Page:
Titled Uprooting Prejudice: Faces of Change, the display, the work of photographer John Nolter, contains 45 images and accompanying captions of people reacting to Floyd’s death. One of these is the father of African-American Michael Brown Jr., who was shot dead in 2014 during an altercation with Missouri policeman Darren Wilson.

THE INCIDENT (which, incidentally, occurred during Obama’s presidency) gave rise to what came to be called the “Ferguson riots.” That Wilson was cleared of all wrongdoing in the case has made no difference to those who continue to mourn Brown in poems and produce songs about “white privilege” against Wilson and others who share his skin pigment.
“You don’t just see this exhibit. You feel it,” said HMREC assistant executive director Lisa Bachman in a statement. “The expressions and thoughts of each person photographed tells a story that has a very universal message. It is one that can heal and bring us together. It shows us we are not alone in our thinking.”
Bachman may have been taken aback by the criticism lodged at the HMREC for housing the exhibit, which she considers to be conveying a lofty principle.
“The mission of the Holocaust Memorial Resource and Education Center of Florida is to use the history and lessons of the Holocaust to build just and caring communities free of antisemitism and all forms of prejudice and bigotry,” she told the UK-based Jewish News on Wednesday. “We are educators and it is our duty to build bridges that move people from the unknown to understanding in an effort to build common humanity. Our goal is to make connections and create awareness for thoughts and ideas we may not have considered.”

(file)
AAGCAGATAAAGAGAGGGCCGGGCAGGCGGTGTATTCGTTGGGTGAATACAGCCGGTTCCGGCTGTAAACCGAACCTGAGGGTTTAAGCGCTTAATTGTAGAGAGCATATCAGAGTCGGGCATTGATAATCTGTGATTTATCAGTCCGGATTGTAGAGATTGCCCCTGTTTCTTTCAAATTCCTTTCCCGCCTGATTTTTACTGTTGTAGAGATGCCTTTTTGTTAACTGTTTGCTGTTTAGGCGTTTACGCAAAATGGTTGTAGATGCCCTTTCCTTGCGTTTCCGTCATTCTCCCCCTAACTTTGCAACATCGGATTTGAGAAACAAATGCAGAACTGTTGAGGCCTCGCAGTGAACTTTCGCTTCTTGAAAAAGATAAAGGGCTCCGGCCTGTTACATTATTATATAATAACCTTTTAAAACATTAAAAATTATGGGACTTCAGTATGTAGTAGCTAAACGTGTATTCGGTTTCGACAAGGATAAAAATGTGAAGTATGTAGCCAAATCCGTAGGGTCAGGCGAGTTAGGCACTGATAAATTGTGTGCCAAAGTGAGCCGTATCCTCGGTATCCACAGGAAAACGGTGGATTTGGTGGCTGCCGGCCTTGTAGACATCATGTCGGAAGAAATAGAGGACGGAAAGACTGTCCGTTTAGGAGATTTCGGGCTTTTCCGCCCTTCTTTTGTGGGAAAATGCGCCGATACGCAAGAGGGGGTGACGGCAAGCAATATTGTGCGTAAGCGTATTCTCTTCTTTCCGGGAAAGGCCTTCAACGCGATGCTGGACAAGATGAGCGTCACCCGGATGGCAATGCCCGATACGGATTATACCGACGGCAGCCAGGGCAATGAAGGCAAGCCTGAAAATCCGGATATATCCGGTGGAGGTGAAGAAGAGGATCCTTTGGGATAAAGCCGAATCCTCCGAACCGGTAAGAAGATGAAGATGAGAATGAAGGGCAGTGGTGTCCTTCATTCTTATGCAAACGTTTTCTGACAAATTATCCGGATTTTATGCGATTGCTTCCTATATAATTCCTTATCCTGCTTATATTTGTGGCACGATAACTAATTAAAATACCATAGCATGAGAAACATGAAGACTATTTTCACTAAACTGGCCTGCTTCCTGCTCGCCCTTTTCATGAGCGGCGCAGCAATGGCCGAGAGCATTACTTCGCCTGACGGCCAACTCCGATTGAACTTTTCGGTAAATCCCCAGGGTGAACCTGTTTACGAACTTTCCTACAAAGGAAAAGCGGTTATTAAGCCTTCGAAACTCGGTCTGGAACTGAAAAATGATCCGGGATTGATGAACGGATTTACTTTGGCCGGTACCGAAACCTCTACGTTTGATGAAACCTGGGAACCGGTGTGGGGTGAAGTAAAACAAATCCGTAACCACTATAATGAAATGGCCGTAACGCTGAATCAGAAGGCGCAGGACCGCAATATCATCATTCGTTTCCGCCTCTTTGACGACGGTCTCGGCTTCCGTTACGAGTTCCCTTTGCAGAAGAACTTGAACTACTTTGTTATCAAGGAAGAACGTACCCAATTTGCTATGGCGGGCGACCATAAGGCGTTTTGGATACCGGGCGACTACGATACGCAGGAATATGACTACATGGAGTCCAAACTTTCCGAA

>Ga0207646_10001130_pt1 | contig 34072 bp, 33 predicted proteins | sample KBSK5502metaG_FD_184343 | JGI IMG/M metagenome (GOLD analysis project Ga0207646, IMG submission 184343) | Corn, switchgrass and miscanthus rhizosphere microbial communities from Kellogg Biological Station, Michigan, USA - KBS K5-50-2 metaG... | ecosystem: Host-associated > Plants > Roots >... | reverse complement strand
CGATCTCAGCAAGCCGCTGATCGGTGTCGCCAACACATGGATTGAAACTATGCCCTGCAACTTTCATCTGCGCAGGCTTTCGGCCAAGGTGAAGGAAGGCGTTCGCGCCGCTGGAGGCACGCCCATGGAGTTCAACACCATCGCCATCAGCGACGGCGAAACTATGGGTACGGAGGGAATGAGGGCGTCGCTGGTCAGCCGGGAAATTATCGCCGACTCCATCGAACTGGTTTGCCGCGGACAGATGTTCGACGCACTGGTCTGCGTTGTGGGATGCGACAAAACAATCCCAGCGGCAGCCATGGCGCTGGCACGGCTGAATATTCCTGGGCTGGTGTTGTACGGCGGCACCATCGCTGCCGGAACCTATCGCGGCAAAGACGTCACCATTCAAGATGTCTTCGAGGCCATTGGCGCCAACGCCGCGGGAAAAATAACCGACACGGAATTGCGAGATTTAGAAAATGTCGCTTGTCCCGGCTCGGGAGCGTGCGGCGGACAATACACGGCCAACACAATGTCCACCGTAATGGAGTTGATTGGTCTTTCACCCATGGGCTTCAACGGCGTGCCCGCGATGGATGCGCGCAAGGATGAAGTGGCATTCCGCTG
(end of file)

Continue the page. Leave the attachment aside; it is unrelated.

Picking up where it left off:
She is either missing the point of Holocaust education or – worse – intends to shift its focus. Contrary to this ever-growing attitude among liberal Jews and closet Jew-haters, antisemitism is not merely one among many “forms of prejudice and bigotry.” It is particular and must be treated as such.
The Holocaust was the culmination of the “Final Solution to the Jewish Question,” a plan for the annihilation of the Jews of Europe and beyond, conceived of by Adolf Hitler and executed by his Nazi apparatus. It was premeditated and systematic. There was nothing “universal” about it.
The attempt to cook up retroactive analogies to this horror by comparing it to social strife in today’s United States is nothing short of immoral. Holocaust denial is at least outlawed in many places, while considered in most to be both unforgivable and, indeed, antisemitic.
Interpreting the Holocaust through a universalist lens, on the other hand, is given a stamp of approval these days, even by a host of Jews and Jewish institutions tasked with teaching it. This is what makes the Florida exhibit and other projects like it so dangerous.
Bachman clearly doesn’t see it that way. Nor is it likely that the board of the Holocaust Memorial Resource and Education Center meant to minimize the mass murder of Jews by honoring Floyd. But juxtaposing the wrongful death of a lone criminal, whose law-enforcing killer was indicted for murder, with the purposeful and brutal extermination of millions of innocent men, women and children by a well-oiled governmental machine violates all standards of ethics.
“We are living in a time of unprecedented isolation and division,” Bachman explained in her defense of the exhibit. “We won’t always agree, but if we can listen to each other, we can be drivers for change and inspire our community. We encourage visiting the exhibit to see for yourself, to pause and reflect and help us encourage respect.”
Well, here’s a hot news flash for Bachman and her bosses: A site created to remind visitors why they must “never forget” the starvation, rape, torture and gassing of Europe’s Jews should not be using a pictorial rendition of an individual American’s fateful run-in with a bad cop as an “educational” tool. Shame on the heads of the Holocaust center for thinking otherwise.